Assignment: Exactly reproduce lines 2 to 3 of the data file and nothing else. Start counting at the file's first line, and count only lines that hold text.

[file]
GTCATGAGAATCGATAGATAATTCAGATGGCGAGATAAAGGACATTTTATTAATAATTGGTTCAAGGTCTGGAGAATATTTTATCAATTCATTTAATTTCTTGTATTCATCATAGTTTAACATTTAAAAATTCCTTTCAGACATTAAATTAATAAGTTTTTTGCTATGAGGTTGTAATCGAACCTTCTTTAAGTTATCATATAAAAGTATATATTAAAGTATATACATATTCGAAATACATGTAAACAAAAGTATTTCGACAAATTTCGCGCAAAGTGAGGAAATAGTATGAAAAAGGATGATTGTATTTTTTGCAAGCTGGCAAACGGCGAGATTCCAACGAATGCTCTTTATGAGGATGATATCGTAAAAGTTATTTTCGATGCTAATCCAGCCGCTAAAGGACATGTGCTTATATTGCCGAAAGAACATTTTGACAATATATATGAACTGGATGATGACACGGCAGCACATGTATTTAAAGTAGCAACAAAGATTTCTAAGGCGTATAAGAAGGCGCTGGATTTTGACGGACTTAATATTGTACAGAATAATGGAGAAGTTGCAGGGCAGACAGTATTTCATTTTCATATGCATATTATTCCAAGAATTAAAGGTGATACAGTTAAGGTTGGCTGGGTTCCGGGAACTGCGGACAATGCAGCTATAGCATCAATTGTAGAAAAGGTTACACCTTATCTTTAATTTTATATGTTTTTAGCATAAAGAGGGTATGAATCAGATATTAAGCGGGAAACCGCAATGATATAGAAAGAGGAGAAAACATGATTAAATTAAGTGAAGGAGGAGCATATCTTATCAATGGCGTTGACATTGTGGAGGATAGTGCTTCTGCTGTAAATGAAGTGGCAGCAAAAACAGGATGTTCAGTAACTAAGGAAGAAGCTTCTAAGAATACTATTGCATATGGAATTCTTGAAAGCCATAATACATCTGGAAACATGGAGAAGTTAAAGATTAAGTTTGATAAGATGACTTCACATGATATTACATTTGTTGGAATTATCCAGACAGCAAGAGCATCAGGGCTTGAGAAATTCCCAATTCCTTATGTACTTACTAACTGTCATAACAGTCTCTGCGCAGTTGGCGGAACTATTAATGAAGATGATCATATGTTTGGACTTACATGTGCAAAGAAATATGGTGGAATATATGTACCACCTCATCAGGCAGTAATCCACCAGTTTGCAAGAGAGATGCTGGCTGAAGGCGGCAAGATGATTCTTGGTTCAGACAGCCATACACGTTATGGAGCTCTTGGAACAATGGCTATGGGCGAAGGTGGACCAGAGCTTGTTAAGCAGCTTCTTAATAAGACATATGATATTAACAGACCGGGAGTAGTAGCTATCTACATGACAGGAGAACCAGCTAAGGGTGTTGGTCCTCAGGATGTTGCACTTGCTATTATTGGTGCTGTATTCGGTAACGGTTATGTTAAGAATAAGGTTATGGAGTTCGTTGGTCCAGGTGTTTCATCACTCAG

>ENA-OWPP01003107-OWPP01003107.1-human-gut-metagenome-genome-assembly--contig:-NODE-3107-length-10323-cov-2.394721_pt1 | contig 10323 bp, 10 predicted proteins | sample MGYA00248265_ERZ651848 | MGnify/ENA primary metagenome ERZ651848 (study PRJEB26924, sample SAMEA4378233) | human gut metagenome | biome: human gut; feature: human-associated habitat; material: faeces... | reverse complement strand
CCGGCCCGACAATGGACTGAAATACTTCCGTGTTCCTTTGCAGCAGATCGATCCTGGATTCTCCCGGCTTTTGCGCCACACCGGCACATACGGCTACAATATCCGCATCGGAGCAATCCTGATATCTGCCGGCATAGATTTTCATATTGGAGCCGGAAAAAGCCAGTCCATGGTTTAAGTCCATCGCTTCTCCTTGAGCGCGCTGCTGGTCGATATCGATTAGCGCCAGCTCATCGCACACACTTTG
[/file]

>ENA-OWPP01003107-OWPP01003107.1-human-gut-metagenome-genome-assembly--contig:-NODE-3107-length-10323-cov-2.394721_pt1 | contig 10323 bp, 10 predicted proteins | sample MGYA00248265_ERZ651848 | MGnify/ENA primary metagenome ERZ651848 (study PRJEB26924, sample SAMEA4378233) | human gut metagenome | biome: human gut; feature: human-associated habitat; material: faeces... | reverse complement strand
CCGGCCCGACAATGGACTGAAATACTTCCGTGTTCCTTTGCAGCAGATCGATCCTGGATTCTCCCGGCTTTTGCGCCACACCGGCACATACGGCTACAATATCCGCATCGGAGCAATCCTGATATCTGCCGGCATAGATTTTCATATTGGAGCCGGAAAAAGCCAGTCCATGGTTTAAGTCCATCGCTTCTCCTTGAGCGCGCTGCTGGTCGATATCGATTAGCGCCAGCTCATCGCACACACTTTG